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NIGERIA, LOSING ITS MOST VALUABLE ASSET

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Olasunkanmi Arowolo contends that the country must address issues of leadership and policy to chart the way forward

Countries of the world have their varying most valuable assets. Among the league of countries with the highest Gross Domestic Product (GDP), the United States of America leads the group with $19.485 trillion (about $60,000 per person in the US) – a share of world GDP of 24.08%. This is followed by China and Japan with $12.238 trillion (about $38,000 per person in the US) and $4.872 trillion (about $15,000 per person in the US) – a share of 15.12% and 6.02% respectively. In the rank, Nigeria – in the 30th position has a record of $376 billion (about $1,200 per person in the US) GDP – a 0.46% share of World GDP. From this, Nigeria’s GDP per capital potential should be $1880 (NGN 781,140.00). These countries share similar most valuable assets but are experiencing different realities.

The Lancet Commissions report published in March 2022 describes Nigeria as ‘both a wealthy country and a very poor one’ with over 40% of her population in poverty and more – five to six people falling into poverty every minute at a current escape rate of minus 2.9 people per minute.

Available data shows that Nigeria is on the verge of becoming a global force. It has significant intellectual, cultural, and social capital, as well as substantial financial resources. It is the most populous country in west Africa, with more than half of the region’s population, and the continent’s largest gross domestic product. Now, you may ask why are all these assets not working for Nigeria’s country’s overall development?

Indeed, like the United States of America, China, and Japan, which thrive on their most valuable asset – human capital – to prosper, Nigeria has the same. Yet, the country is facing development challenges that will encourage and keep the country’s natural abilities.

It is worth noting that Nigerian immigrants in the United States of America contribute significantly to the country’s GDP, allowing the country to thrive and its currency to gain international value. According to the Migration Policy Institute in Washington, about 54 percent of Nigerians are employed in high-skilled capacities in various sectors of the US economy, including science, business, management, and the arts, excluding 39 percent of Nigerians born in the United States. According to a report published in 2018 by the New American Economy Research Fund, Nigerian immigrants earn over $14 billion and pay over $4 billion in taxes. We can only imagine the impact that the same monetary value would have on Nigeria’s economy when such highly skilled Nigerians were employed and retained in the country.

Nigeria’s population of more than 200 million people is expected to quadruple by 2050, reaching 733 million by 2100, making it the world’s third most populated country after China and India. What this implies is that the country has the potential to have even more human capital that would compete favourably globally if managed right.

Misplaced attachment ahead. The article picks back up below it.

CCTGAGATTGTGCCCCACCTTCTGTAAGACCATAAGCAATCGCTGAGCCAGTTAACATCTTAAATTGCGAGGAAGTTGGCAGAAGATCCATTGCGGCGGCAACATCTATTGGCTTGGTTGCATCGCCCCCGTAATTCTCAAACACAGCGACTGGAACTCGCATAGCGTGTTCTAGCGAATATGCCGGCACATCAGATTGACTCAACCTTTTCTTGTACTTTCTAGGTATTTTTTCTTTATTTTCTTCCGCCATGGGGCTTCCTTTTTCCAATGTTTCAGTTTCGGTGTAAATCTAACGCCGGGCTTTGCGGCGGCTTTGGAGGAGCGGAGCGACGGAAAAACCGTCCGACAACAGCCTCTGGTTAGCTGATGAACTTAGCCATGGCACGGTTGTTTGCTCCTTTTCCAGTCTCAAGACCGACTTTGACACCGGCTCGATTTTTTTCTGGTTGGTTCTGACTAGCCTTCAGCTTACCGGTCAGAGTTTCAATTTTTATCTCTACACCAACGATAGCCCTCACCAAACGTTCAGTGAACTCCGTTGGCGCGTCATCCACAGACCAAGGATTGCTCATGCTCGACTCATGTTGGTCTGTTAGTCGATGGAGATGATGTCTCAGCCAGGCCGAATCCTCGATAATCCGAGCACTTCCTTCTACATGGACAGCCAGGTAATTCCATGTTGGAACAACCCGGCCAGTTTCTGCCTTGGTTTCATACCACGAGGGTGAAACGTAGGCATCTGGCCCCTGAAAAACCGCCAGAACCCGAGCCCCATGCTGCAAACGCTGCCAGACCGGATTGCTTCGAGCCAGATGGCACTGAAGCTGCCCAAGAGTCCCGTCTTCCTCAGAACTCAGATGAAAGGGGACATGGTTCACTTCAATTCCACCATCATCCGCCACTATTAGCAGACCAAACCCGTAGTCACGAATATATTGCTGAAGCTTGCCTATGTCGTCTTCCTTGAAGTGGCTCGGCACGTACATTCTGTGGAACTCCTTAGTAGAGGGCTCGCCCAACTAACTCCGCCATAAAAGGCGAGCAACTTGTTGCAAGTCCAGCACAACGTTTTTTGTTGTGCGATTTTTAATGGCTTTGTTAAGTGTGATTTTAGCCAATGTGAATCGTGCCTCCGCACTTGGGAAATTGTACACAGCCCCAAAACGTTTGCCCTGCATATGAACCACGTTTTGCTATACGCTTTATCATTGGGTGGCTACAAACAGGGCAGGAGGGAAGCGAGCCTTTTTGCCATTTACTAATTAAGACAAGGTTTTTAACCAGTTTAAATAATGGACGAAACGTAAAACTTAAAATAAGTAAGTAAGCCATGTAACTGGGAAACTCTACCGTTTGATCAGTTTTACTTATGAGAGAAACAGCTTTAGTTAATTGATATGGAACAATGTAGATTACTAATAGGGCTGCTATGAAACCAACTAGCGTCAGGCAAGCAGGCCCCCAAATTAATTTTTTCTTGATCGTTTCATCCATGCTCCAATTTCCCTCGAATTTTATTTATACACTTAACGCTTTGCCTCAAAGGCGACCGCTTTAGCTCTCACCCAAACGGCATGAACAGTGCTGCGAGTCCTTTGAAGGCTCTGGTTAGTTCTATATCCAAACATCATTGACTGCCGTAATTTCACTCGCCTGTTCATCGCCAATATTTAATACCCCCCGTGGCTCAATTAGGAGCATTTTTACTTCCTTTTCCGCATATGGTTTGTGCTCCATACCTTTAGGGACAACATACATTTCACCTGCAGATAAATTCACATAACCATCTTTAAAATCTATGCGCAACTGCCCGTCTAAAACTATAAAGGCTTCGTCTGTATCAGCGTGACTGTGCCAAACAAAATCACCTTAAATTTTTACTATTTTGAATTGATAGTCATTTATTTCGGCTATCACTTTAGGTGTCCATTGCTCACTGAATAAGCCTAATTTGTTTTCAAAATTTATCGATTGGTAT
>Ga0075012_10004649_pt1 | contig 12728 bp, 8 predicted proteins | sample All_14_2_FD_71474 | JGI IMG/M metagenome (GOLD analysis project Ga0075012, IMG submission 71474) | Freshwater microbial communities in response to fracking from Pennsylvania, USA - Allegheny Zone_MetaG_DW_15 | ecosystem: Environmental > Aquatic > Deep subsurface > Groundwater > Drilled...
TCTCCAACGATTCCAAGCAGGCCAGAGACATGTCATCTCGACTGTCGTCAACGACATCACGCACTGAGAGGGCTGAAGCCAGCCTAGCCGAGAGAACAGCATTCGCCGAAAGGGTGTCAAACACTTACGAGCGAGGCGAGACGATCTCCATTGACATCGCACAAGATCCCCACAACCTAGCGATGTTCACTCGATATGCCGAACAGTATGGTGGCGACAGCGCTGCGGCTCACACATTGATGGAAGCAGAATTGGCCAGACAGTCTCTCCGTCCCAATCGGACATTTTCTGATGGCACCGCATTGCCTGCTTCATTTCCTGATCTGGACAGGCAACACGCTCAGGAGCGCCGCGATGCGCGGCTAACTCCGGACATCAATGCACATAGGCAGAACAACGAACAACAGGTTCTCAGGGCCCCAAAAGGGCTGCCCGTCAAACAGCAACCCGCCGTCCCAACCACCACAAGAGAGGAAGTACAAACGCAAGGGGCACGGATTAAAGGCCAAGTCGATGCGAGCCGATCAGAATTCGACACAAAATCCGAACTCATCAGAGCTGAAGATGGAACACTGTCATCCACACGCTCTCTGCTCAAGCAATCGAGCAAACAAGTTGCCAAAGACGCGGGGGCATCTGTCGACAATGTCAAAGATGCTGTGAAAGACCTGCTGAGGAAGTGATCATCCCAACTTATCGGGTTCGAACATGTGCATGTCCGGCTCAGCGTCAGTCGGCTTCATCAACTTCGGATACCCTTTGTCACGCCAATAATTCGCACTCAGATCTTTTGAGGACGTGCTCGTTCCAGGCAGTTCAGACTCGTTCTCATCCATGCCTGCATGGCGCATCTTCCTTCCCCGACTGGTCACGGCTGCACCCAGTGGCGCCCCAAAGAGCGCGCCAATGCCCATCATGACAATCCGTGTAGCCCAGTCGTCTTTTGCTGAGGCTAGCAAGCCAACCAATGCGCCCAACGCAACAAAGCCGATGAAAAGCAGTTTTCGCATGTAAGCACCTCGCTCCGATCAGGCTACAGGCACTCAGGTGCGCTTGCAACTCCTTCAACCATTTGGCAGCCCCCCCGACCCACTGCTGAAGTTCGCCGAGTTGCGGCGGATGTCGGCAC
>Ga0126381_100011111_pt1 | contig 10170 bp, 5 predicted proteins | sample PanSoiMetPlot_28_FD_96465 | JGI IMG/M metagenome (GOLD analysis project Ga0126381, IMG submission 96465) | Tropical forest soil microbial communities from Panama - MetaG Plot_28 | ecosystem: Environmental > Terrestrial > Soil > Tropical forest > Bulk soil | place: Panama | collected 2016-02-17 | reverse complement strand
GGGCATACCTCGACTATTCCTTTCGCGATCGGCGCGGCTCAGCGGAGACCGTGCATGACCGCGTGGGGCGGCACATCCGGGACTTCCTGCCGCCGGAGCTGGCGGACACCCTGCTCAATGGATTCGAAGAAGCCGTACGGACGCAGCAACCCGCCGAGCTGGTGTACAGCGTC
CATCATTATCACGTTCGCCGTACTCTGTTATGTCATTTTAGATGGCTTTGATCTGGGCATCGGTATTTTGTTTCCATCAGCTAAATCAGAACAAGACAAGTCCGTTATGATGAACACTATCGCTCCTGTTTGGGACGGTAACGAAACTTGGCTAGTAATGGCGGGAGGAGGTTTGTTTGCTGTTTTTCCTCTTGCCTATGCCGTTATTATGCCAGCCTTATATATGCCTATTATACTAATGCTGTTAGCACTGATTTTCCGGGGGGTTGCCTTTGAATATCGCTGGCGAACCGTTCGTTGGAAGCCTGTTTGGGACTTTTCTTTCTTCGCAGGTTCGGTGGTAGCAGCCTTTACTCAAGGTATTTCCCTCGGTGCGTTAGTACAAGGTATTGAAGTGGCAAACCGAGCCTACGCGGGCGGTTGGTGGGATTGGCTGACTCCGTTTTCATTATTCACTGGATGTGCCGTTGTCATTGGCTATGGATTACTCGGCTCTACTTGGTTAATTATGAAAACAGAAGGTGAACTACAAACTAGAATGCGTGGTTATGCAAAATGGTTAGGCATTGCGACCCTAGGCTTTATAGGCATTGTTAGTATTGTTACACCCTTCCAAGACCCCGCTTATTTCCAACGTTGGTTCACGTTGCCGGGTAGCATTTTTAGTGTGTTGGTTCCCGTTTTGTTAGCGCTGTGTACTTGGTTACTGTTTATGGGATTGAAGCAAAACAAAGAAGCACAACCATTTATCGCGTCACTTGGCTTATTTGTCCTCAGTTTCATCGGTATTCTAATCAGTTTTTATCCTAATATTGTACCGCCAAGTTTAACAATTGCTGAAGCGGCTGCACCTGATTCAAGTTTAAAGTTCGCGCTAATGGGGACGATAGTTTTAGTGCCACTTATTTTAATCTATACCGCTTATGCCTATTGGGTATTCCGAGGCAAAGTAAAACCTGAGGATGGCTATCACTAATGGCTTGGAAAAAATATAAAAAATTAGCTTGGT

Owing to the absence of enabling environment, insecurity and/or hostile security service providers, Nigeria’s most valuable assets are gradually being eroded by international opportunities – brain drain.

What measures will the country take to safeguard its most valuable asset? The country’s leadership practices should be carefully analysed and evaluated to answer this question. The nation’s constitutional structure and system of governance, as well as its pragmatic structure and system of governance, should be evaluated to reflect the nation’s reality, particularly with sensitive regard to the nation’s multicultural orientation by region, states, and local communities.

After we have solved the leadership challenge, we may move on to establishing a national planned development framework. This framework is a well-thought-out road map that should guide all new development ideas and strategies. This is a path toed by developed countries like the United States and the United Kingdom. I would refer to and describe the policy document as a “constitution” for development, as it should be a very authoritative and encompassing strategy.

Although, Nigeria has found itself in a very difficultly complex situation; it is not a mission impossible to come out strongly. I have identified and recommended two things in this article: leadership and policy. These two are fundamental issues that need to be addressed before we can rightfully chart the way forward for our dear country, Nigeria. There are assurances that when these steps are taken, Nigerians can have better working environment – attracting top talents, developing, rewarding, and retaining talents for the economic and social benefits of the country. This would subsequently result to improved overall quality of life; hence, we would have enough convincing evidence to make our most valuable assets stay and function for a better Nigeria.

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